so sophos seems to be a little late to the mine's bigger party, but at least they're following the go big or go home philosophy to make sure everyone notices them. which is unfortunate - for sophos.
see, while the numbers game that most vendors play sometimes has the faint aroma of snake oil, kris braun's bold statement that sophos 'currently detects an infinite number of malicious files' (with a big infinity graphic, no less) has an overpowering stench of snake oil.
it's one thing to use big but meaningless and impossible to verify numbers, it's another thing to claim things that are literally false. sophos can't currently detect an infinite number of malicious files because an infinite number of malicious files do not currently exist.
claiming to detect not only more than you can verify you detect, but more than actually exist is ridiculous. you might as well say you recognize 15 different boolean outcomes or can write out all 57 letters of the english alphabet.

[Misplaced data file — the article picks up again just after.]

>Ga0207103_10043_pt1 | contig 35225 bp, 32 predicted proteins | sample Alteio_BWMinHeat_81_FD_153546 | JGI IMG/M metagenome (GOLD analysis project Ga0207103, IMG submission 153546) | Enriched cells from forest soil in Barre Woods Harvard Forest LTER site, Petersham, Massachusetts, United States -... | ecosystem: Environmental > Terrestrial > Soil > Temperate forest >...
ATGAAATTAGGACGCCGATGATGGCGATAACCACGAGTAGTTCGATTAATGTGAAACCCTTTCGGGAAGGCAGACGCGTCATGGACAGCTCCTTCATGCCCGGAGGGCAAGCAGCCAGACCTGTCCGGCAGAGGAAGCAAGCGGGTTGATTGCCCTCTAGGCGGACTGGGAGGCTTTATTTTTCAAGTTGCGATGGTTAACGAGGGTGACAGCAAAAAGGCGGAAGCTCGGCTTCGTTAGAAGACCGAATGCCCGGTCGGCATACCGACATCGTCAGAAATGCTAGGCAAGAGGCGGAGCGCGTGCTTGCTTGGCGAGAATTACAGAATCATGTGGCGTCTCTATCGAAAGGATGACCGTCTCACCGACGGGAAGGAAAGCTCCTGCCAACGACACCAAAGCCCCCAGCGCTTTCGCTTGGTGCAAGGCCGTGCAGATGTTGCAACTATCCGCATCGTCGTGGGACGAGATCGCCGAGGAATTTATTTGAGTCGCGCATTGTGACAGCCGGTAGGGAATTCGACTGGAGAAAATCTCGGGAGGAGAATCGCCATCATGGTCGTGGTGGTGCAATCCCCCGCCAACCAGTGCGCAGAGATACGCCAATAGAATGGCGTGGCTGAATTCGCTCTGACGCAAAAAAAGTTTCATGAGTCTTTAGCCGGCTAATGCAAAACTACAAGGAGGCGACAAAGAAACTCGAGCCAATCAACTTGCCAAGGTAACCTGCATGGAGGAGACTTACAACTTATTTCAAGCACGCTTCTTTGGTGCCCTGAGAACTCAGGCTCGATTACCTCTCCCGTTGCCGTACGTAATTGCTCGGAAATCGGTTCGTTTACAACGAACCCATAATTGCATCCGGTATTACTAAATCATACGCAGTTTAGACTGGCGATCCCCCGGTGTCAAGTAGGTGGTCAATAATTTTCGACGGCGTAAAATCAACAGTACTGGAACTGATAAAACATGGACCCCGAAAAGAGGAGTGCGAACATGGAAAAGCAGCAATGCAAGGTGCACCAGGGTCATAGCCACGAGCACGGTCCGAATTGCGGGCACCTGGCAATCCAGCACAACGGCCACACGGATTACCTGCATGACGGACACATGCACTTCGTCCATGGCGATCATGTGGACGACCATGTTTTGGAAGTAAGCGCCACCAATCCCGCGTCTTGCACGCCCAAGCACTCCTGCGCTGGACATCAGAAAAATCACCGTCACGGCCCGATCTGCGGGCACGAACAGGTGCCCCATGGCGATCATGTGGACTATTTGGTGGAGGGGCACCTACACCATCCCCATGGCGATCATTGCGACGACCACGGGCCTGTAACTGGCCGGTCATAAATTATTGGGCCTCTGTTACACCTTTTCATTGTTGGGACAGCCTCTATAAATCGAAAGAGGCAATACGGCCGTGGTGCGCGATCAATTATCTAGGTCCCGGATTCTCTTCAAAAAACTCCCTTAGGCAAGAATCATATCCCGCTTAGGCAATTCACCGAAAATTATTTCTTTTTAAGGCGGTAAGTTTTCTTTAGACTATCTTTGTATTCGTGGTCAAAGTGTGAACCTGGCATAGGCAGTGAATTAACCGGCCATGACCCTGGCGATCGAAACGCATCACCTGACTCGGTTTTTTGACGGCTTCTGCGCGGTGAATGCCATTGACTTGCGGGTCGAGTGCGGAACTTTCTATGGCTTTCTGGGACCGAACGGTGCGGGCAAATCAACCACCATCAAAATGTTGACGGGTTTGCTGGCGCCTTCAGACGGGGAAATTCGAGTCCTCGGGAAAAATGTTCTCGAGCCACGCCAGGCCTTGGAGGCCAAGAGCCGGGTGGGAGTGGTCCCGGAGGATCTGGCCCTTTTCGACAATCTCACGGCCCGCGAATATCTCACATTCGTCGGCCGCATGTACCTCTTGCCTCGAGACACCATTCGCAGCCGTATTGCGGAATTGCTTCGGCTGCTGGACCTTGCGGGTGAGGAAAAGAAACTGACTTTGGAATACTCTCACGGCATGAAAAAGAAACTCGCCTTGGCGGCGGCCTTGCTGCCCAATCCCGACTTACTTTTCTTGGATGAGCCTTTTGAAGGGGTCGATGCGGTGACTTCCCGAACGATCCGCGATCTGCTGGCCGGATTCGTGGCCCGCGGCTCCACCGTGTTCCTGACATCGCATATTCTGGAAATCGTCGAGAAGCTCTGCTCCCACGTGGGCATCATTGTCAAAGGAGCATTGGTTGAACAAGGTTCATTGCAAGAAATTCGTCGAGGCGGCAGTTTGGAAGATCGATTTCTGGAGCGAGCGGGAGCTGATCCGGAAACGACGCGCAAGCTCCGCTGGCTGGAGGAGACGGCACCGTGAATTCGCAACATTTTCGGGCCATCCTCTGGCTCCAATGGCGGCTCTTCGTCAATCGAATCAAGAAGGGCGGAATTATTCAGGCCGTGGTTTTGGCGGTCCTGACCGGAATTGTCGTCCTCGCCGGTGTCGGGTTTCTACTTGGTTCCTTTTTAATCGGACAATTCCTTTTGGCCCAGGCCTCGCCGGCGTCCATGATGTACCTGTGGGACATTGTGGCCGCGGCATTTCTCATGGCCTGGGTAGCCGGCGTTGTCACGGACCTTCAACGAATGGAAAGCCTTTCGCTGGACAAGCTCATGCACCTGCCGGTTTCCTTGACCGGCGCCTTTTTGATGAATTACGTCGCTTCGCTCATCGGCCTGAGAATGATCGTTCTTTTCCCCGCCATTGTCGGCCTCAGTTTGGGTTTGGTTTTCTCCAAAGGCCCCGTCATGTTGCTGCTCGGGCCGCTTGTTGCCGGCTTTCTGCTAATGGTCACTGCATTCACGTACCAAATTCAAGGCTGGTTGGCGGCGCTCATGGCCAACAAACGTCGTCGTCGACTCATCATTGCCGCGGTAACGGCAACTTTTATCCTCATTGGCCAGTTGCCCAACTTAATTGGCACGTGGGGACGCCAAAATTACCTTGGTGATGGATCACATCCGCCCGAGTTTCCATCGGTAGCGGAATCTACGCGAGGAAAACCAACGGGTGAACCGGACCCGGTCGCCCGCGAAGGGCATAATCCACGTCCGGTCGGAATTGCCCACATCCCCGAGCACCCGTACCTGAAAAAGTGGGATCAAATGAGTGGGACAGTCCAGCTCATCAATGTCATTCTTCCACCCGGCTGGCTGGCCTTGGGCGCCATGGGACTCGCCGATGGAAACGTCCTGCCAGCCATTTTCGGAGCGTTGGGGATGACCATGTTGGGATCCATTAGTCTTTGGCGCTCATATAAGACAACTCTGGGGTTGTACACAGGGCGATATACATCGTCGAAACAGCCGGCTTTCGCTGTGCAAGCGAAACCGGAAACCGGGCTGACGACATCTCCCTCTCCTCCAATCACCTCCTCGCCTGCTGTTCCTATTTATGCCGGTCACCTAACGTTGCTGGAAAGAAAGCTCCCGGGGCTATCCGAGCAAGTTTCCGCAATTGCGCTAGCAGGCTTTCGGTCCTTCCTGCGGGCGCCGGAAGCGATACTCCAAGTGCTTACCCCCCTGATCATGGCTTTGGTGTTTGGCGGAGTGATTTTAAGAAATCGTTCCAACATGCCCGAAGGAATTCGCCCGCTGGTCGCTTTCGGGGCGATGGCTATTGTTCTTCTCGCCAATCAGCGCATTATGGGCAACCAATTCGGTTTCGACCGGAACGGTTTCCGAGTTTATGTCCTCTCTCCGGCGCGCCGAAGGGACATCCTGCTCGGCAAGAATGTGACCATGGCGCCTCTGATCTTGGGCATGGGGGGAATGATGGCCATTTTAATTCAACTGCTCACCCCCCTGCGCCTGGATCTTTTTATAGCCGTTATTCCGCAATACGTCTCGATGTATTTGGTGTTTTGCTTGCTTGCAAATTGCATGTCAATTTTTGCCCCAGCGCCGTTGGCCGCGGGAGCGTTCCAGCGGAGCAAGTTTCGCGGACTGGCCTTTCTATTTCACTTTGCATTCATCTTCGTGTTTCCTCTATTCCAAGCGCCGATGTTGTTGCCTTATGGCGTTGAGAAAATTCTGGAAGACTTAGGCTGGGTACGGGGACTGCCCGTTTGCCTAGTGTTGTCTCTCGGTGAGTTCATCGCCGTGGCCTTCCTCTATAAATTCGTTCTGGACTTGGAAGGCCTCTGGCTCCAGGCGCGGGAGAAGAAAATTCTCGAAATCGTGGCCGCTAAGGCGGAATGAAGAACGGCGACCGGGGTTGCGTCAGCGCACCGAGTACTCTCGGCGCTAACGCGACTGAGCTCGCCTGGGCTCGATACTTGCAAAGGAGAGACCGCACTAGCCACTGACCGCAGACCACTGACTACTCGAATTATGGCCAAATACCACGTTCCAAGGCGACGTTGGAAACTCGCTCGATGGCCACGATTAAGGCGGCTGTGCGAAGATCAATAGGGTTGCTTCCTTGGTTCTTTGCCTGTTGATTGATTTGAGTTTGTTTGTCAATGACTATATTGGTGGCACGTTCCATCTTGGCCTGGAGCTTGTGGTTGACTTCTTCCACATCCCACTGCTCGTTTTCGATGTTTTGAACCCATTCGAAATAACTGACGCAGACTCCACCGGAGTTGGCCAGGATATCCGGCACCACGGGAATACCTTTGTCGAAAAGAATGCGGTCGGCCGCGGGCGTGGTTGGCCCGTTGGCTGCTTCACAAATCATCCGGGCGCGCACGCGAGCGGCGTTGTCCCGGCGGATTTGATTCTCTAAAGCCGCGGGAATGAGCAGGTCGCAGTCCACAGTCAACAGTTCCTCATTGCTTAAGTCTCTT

sophos may, arguably*, have the potential to detect an infinite number of things, but that's a lot different than being able to currently detect an infinite number of things, and you can bet that the average person not only can't tell the difference but will look at the claim of infinite detection much like they would a claim of perfect detection (in spite of kris' explanations to the contrary).
so congratulations go to sophos for the ignominious feat of innovating in the field of snake oil. now please do yourselves a favour and stop being so boastful.
(*technically, an infinite number of files would require that some of those files be infinitely long, since limiting them to a finite length would also limit them to a finite number. since there is not yet a computer capable of holding an infinitely large file let alone indexing one, there's strong evidence to suggest that sophos cannot actually detect those malicious files that happen to be infinitely large and thus cannot currently detect an infinite number of malicious files.)